And one more thing about abduction, that evokes Bayesian approach to finding things out. Bayesian approach simply states this: keep updating as you get more information. Thus abductive reasoning and Bayesian inference are about forming an hypothesis based on available evidence, and being willing to update as more information come in. Or as Keynes once said: When facts change, I change my mind. What about you, sir?


Jean Paul Sartre says you can't trust God to tell you what's the right thing to do - for he doesn't believe in God; nor can you trust in an universal law - which he thinks is just a compromise intellectuals arrived at to reject God, and yet keep His laws. For him existence came before essence.

So, is there anything called moral authority at all? Nothing beyond us, he says.

This realisation, that you can't depend on God or universal value to act morally, is he says abandonment. You are in effect abandoned by the two valid sources of moral authority. It's not that they existed before. He uses the term the way Friedrich Nietzsche said, God is dead. He didn't believe God existed, but just that the illusion got shattered.

Reading Sartre's arguments against critics of existentialists is a bit like being listening to a person who mistook you for someone else. (And if you are not sure who you are, you might even think you are that 'other' person. A lamb, which is not sure if it's a lamb or a wolf, getting lectured about not killing and eating other lambs, might start thinking of itself as a wolf.)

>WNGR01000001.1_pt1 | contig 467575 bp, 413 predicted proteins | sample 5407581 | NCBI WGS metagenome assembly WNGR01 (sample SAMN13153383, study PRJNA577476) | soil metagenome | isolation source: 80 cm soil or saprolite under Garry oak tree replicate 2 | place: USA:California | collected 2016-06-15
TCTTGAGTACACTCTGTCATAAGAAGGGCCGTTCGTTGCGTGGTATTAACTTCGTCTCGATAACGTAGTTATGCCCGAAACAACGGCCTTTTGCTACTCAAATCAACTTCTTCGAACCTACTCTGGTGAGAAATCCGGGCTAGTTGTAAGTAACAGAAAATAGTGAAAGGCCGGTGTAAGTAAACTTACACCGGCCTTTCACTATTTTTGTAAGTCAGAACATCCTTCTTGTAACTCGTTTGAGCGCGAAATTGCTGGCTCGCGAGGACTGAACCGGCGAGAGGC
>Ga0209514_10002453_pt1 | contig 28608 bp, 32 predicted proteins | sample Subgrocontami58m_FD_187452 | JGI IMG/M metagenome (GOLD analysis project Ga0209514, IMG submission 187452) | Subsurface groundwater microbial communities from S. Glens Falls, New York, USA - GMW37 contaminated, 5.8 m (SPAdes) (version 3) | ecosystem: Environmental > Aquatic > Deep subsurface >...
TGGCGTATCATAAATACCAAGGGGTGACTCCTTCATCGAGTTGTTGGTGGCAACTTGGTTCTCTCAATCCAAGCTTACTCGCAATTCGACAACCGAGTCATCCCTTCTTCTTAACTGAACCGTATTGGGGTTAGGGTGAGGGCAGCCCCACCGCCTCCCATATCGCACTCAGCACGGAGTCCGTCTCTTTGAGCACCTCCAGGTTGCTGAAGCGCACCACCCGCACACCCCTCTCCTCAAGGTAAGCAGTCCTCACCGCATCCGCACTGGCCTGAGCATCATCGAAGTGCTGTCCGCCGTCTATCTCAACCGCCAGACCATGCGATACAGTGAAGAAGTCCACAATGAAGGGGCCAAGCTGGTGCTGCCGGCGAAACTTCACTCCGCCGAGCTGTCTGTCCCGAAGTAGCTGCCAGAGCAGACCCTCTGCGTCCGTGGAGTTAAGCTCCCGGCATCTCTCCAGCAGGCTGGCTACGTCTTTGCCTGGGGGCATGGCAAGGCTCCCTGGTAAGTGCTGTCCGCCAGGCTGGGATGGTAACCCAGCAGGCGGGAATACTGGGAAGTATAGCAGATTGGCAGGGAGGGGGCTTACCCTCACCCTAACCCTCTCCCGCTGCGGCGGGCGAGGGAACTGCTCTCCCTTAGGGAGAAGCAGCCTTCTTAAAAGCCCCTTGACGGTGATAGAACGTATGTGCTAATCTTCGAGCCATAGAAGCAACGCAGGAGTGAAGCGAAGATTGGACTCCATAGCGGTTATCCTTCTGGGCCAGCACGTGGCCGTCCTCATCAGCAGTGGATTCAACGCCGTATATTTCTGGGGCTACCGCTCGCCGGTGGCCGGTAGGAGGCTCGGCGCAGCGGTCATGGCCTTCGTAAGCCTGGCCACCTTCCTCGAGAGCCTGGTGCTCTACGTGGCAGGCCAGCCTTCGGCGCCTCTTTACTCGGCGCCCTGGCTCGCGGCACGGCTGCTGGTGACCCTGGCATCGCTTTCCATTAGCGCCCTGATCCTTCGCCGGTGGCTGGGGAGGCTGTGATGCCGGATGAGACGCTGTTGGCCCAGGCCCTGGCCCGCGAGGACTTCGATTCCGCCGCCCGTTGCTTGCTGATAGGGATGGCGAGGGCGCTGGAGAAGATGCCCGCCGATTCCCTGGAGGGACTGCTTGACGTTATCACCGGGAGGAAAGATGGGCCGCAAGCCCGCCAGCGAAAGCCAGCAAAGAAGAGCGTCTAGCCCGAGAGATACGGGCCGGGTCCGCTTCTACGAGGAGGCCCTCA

Reading a couple of pieces on abandonment, I found myself agreeing to some parts of his argument. Yes, I also believe that the source of moral authority is within - conscience. I remember a conversation with my master.

His question: 'what's bad?'.

My answer wasn't exactly insightful, or deep or well thought out, for I replied, 'Whatever is not good is bad'?

Then, what's good?

Whatever our conscience says is good?

That's true. But, there are is also true and false conscience. False conscience might mislead you.

How to differentiate between the two?

When your heart tells you go to a temple, or go to college or home, do you feel afraid?


When you heart tells you, go to a bazaar or to a movie (when you should be in the university), do you feel afraid?

Yes, I do.

That's how you differentiate. True conscience is clear, it's not accompanied by fear. False conscience on the other hand, is accompanied by fear.

I nodded my head, and he threw one more sentence, before moving on to another topic: "There is also one more thing, guilty consciousness."

Those words led me to some kind of existential angst. For, even signals from true conscience can be distorted by guilt. The more I thought about it, the more I realised that knowing what's right is not a easy matter. But, this much I could figure out, the responsibility of distinguishing signal from the noise is mine and mine alone.

That's what Sartre seemed to be saying.  "For the decipherment of the sign, however, he bears the entire responsibility. That is what “abandonment” implies, that we ourselves decide our being." - Existentialism Is a Humanism.

The despair - "It merely means that we limit ourselves to a reliance upon that which is within our wills, or within the sum of the probabilities which render our action feasible" -  that's supposed to follow abandonment seems to have nishkamya karma ring to it.  I might be wrong, but I haven't come to that point yet.

In any case, I am personally able to reconcile existence of God and conscience as a source of moral authority. Why can't Sartre do it? I can see he came to this position starting somewhere else, but still I wonder.